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Canadian researchers test wastewater for new COVID-19 variants

  • Canadian researchers test wastewater for new COVID-19 variants

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University of Guelph
The University of Guelph is like no other university in Canada. Research-intensive and learner-centred, our campuses span urban hubs and rural communities. We are known for excellence in the arts and sciences.
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A University of Guelph research team monitoring wastewater for SARS-CoV-2 is now using the technology to search for variants.

Dr. Lawrence Goodridge and a team of U of G researchers including Drs. Ed McBean, School of Engineering; Heather Murphy, Department of Pathobiology; and Marc Habash, School of Environmental Sciences, have been sampling wastewater in several municipalities and U of G residences on campus since October for RNA fragments of the virus.

A related project, funded by Ontario Genomics and Genome Quebec through Genome Canada, involves working with the Public Health Agency of Canada and Université Laval in Quebec to conduct genome sequencing for any COVID-19 virus found in the wastewater.

“We have already begun finding variants in local wastewater. By sequencing the viruses, we may also detect new, emerging variants that haven’t yet been identified,” said Goodridge, a food- and water-borne pathogen expert and director of the Canadian Research Institute for Food Safety.

The virus can be shed in the feces of those infected with COVID-19 days before they begin to feel ill and up to two to three weeks after. Surveillance of variants in the wastewater is an additional approach to clinical testing and offers the ability to scan countless samples in a non-invasive way, said Goodridge.

“In Ontario, a percentage of clinical samples are sequenced to confirm the presence of known variants.”

One sample of wastewater can contain virus particles from thousands of people. If new variants are circulating, they will likely be found in wastewater, he added.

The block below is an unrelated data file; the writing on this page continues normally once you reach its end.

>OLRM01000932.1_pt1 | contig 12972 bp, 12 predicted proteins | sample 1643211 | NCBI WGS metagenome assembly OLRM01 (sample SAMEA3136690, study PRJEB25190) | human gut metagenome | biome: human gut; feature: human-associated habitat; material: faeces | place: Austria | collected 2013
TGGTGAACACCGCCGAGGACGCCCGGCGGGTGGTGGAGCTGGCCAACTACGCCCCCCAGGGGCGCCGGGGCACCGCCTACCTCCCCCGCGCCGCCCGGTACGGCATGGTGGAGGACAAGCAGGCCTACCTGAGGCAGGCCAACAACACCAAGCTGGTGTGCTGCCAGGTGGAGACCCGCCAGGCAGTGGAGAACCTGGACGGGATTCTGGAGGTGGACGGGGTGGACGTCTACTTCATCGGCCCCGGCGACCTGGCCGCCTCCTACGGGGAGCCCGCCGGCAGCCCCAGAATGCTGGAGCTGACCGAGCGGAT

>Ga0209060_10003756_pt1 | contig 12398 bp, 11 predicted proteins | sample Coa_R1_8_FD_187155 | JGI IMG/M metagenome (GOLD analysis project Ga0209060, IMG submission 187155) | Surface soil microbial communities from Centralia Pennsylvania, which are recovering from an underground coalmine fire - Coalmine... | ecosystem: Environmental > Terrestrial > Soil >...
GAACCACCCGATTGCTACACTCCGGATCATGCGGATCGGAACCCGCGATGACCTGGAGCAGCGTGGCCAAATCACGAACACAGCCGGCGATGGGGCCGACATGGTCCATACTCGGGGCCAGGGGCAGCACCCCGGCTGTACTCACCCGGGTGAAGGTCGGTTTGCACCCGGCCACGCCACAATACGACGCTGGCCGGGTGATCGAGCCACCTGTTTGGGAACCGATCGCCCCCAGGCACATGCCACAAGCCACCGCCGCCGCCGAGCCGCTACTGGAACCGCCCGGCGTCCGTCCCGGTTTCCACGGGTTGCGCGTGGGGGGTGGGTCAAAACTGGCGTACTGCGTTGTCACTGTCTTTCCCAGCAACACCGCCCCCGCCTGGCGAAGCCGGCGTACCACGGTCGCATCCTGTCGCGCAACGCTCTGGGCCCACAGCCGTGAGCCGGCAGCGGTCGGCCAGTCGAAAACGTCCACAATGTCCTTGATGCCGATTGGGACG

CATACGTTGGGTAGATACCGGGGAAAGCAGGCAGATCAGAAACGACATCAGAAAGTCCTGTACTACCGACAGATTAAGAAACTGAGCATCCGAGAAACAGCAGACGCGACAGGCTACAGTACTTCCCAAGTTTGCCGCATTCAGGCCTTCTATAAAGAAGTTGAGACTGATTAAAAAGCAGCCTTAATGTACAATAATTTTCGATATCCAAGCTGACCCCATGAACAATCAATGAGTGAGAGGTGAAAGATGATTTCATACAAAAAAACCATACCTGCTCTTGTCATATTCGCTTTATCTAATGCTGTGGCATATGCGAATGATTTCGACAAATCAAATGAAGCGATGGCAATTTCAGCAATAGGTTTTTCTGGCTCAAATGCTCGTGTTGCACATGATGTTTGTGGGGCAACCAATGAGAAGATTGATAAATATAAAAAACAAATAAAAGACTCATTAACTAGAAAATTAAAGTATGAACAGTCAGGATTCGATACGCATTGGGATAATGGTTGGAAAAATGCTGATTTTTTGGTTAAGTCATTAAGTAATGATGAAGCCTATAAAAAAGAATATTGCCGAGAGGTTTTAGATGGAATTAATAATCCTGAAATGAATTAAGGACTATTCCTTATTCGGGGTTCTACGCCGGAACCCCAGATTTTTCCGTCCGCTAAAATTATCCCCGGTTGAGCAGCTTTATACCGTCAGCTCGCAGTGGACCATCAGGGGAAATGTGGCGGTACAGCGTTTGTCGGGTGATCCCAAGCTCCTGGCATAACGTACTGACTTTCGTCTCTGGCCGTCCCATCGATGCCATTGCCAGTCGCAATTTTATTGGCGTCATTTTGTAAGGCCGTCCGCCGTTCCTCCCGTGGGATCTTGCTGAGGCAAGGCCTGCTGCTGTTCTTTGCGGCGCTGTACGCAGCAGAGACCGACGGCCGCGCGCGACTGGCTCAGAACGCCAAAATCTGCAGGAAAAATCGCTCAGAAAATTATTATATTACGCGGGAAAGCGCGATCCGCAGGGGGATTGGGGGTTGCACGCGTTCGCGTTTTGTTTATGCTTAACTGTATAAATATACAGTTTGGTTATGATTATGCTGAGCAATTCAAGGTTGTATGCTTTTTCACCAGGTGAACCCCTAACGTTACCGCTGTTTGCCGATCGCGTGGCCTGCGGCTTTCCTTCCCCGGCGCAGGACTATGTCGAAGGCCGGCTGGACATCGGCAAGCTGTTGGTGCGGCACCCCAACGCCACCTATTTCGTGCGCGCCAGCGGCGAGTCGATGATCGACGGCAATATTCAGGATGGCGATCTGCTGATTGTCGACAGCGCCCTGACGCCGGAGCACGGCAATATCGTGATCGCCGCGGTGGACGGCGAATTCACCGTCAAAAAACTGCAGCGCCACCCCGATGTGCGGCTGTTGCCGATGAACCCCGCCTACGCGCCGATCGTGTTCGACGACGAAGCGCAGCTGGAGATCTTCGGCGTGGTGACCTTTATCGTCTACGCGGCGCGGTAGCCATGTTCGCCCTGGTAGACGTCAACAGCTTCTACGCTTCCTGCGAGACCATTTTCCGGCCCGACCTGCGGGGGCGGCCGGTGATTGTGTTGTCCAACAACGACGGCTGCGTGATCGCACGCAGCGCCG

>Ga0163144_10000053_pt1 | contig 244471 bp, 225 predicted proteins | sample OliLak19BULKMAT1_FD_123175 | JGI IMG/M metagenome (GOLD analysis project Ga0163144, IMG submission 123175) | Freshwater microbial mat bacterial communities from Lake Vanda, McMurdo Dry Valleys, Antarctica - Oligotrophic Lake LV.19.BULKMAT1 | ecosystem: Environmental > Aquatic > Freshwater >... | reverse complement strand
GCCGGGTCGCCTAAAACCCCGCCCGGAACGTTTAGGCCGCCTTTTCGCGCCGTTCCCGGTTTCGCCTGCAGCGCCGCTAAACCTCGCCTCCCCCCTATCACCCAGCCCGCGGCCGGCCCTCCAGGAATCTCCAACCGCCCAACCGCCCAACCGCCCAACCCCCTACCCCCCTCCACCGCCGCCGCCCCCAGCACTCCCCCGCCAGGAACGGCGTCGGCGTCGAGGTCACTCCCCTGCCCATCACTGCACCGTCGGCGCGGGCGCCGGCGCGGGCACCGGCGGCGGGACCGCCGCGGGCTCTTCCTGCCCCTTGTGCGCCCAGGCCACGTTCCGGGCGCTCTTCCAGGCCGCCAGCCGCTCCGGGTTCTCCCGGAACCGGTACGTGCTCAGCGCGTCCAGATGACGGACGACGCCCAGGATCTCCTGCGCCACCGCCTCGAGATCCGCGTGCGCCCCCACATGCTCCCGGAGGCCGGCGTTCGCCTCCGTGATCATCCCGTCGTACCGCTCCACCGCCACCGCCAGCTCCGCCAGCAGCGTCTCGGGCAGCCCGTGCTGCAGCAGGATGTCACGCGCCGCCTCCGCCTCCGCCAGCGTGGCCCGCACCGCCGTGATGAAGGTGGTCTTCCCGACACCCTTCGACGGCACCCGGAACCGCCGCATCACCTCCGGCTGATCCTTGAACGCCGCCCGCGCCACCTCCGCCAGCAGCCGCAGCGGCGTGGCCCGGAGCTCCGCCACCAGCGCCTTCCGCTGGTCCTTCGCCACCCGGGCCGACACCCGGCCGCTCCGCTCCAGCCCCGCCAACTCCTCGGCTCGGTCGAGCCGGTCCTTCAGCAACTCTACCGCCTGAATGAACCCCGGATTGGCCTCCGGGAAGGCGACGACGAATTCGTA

“Therefore, determining the genomic sequence of viruses in wastewater is a complementary approach to testing individual clinical samples. If there are new variants that haven’t yet been detected, a new PCR test to look for those new variants could be designed for routine surveillance.”

Dr Lawrence Goodridge conducting testing on wastewater

Ontario Genomics president and CEO Bettina Hamelin said, “It is phenomenal to see this project expand its work to address SARS-CoV-2 viral variants through genomics-based wastewater surveillance. The agility in monitoring these existing and emerging variants allows us to understand the virus’s biology and how it spreads and thereby promptly inform public health measures. Ontario Genomics is committed to supporting breakthrough research that can be applied to real-world problems with meaningful solutions across sectors, including health care, natural resources and the environment, agriculture and food.”

The U of G research team was one of the first to begin surveilling campus residences’ wastewater for COVID-19 in Canada. Goodridge received funding from the University early in the pandemic to develop wastewater testing processes for measuring community-level exposure to the virus.

“From the moment this pandemic started, outstanding University of Guelph researchers like Dr. Goodridge and his team have mobilized their knowledge into action to confront this global challenge,” said Dr. Malcolm Campbell, vice-president (research). “They brought their impressive skills and world-class expertise to bear, transforming research into innovation, helping to advance this critical response to the pandemic, and are now using their ingenuity to help outrun evolving threats.”

The team has also received funding from the Ontario government to test wastewater in Guelph, Orangeville, St. Thomas and Halton region, including a Halton correctional facility. Announced recently, the $12-million initiative involves U of G along with 12 other academic and research institutions across the province to create a municipal wastewater surveillance network to test samples taken from communities across Ontario.

Testing of wastewater can serve as an early warning system to help spot emerging outbreaks before they are identified by traditional swab tests at COVID-19 testing facilities.

The aim of the Ontario-wide project is to provide municipalities with real-time data so they can identify, monitor and manage potential outbreaks and make informed public health decisions.

“Supporting innovative research like Dr. Goodridge’s at the University of Guelph will enhance Ontario’s pandemic response by making it possible to better track and monitor the spread of COVID-19,” said Kitchener-Conestoga MPP Mike Harris. “The real-time data these researchers are collecting from wastewater will help inform the decision of public health units, providing us with another tool in managing potential outbreaks.”